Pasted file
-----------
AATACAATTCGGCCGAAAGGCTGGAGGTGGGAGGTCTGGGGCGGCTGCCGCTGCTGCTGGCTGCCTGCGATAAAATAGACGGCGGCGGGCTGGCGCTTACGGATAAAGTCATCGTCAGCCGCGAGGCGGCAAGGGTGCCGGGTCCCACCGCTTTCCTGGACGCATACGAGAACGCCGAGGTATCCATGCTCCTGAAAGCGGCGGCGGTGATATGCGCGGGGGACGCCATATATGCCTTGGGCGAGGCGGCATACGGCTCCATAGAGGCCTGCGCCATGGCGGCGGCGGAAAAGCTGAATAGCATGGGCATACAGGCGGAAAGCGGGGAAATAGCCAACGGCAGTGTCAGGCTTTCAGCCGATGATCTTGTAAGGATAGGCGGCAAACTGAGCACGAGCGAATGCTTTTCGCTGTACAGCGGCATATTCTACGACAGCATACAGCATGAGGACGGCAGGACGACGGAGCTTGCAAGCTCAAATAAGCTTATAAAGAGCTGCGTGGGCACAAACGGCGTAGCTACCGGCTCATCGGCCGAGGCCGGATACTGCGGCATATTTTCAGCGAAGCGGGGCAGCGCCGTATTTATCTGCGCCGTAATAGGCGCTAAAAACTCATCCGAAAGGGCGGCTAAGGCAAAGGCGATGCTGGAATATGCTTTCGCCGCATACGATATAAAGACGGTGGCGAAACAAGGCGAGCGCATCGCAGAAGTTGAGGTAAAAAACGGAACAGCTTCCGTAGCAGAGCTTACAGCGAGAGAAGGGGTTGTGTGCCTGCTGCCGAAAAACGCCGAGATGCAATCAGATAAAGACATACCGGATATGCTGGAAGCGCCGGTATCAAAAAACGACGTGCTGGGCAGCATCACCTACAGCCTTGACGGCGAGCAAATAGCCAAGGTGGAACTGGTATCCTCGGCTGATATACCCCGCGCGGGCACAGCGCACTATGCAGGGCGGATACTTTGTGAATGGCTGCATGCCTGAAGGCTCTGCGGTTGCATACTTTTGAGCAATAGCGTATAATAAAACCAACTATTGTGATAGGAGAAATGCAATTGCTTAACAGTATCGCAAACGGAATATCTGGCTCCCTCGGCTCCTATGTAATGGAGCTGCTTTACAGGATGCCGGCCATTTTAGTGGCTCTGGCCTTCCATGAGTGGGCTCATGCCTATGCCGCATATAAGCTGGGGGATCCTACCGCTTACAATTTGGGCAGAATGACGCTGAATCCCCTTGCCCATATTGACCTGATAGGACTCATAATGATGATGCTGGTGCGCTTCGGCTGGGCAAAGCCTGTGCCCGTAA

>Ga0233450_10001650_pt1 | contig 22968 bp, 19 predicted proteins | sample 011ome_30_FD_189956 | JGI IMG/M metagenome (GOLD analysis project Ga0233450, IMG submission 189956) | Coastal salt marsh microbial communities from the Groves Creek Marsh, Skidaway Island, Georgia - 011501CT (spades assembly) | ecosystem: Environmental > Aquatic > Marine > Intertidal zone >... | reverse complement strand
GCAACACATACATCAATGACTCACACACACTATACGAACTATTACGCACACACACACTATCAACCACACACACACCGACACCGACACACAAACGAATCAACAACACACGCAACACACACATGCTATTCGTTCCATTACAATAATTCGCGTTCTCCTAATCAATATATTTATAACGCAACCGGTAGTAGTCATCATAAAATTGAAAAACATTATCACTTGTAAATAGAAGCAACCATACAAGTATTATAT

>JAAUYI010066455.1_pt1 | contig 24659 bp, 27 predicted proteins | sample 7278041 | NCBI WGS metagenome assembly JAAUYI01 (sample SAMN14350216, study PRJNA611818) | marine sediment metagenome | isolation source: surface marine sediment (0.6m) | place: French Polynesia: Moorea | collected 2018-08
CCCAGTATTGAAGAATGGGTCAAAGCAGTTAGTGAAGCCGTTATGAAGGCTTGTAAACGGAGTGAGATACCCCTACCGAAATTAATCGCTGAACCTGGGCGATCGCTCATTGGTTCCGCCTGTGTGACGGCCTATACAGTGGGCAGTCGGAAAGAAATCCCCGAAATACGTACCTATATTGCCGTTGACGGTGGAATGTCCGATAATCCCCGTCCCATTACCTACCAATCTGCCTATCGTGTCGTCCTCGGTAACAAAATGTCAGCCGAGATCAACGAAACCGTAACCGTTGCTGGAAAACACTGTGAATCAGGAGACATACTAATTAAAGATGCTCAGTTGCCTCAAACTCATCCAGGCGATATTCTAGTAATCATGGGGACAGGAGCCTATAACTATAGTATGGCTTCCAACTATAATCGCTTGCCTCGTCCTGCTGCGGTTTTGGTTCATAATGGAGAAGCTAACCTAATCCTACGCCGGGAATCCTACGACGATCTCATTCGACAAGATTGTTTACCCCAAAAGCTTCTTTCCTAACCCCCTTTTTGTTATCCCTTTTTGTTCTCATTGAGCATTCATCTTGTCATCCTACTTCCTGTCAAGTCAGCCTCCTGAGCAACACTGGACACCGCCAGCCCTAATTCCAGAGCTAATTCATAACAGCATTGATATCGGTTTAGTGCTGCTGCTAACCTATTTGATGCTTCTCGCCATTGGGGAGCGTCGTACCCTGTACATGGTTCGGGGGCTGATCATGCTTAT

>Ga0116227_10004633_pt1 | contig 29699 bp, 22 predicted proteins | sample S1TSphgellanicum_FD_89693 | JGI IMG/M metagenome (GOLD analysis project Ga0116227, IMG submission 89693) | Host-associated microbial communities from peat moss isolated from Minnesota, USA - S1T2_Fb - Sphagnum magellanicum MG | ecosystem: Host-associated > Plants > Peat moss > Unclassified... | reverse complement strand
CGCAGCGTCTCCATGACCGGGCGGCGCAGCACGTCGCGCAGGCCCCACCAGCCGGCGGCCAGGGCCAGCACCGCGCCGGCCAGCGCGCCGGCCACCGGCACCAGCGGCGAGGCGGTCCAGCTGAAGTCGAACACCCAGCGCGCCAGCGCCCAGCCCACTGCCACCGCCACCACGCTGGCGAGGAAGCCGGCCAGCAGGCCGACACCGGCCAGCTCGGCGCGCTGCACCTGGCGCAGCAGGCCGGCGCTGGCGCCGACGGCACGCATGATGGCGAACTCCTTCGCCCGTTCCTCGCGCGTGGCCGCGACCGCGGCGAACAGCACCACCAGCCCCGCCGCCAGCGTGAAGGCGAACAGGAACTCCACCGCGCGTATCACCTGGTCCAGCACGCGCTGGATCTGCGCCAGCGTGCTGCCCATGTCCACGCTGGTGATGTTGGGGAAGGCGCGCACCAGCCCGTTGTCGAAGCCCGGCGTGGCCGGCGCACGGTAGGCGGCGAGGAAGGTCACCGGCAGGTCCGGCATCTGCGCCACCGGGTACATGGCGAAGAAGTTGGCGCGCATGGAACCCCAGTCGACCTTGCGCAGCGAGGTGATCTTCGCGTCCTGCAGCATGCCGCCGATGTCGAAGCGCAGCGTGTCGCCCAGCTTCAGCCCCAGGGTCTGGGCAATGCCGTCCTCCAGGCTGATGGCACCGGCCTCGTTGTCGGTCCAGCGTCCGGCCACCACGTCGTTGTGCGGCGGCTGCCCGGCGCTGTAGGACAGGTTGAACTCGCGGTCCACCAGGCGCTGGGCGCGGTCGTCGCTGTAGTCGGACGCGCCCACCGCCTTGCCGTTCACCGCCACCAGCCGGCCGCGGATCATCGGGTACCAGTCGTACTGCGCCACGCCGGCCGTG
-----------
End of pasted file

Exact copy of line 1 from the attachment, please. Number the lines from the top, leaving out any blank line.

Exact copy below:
AATACAATTCGGCCGAAAGGCTGGAGGTGGGAGGTCTGGGGCGGCTGCCGCTGCTGCTGGCTGCCTGCGATAAAATAGACGGCGGCGGGCTGGCGCTTACGGATAAAGTCATCGTCAGCCGCGAGGCGGCAAGGGTGCCGGGTCCCACCGCTTTCCTGGACGCATACGAGAACGCCGAGGTATCCATGCTCCTGAAAGCGGCGGCGGTGATATGCGCGGGGGACGCCATATATGCCTTGGGCGAGGCGGCATACGGCTCCATAGAGGCCTGCGCCATGGCGGCGGCGGAAAAGCTGAATAGCATGGGCATACAGGCGGAAAGCGGGGAAATAGCCAACGGCAGTGTCAGGCTTTCAGCCGATGATCTTGTAAGGATAGGCGGCAAACTGAGCACGAGCGAATGCTTTTCGCTGTACAGCGGCATATTCTACGACAGCATACAGCATGAGGACGGCAGGACGACGGAGCTTGCAAGCTCAAATAAGCTTATAAAGAGCTGCGTGGGCACAAACGGCGTAGCTACCGGCTCATCGGCCGAGGCCGGATACTGCGGCATATTTTCAGCGAAGCGGGGCAGCGCCGTATTTATCTGCGCCGTAATAGGCGCTAAAAACTCATCCGAAAGGGCGGCTAAGGCAAAGGCGATGCTGGAATATGCTTTCGCCGCATACGATATAAAGACGGTGGCGAAACAAGGCGAGCGCATCGCAGAAGTTGAGGTAAAAAACGGAACAGCTTCCGTAGCAGAGCTTACAGCGAGAGAAGGGGTTGTGTGCCTGCTGCCGAAAAACGCCGAGATGCAATCAGATAAAGACATACCGGATATGCTGGAAGCGCCGGTATCAAAAAACGACGTGCTGGGCAGCATCACCTACAGCCTTGACGGCGAGCAAATAGCCAAGGTGGAACTGGTATCCTCGGCTGATATACCCCGCGCGGGCACAGCGCACTATGCAGGGCGGATACTTTGTGAATGGCTGCATGCCTGAAGGCTCTGCGGTTGCATACTTTTGAGCAATAGCGTATAATAAAACCAACTATTGTGATAGGAGAAATGCAATTGCTTAACAGTATCGCAAACGGAATATCTGGCTCCCTCGGCTCCTATGTAATGGAGCTGCTTTACAGGATGCCGGCCATTTTAGTGGCTCTGGCCTTCCATGAGTGGGCTCATGCCTATGCCGCATATAAGCTGGGGGATCCTACCGCTTACAATTTGGGCAGAATGACGCTGAATCCCCTTGCCCATATTGACCTGATAGGACTCATAATGATGATGCTGGTGCGCTTCGGCTGGGCAAAGCCTGTGCCCGTAA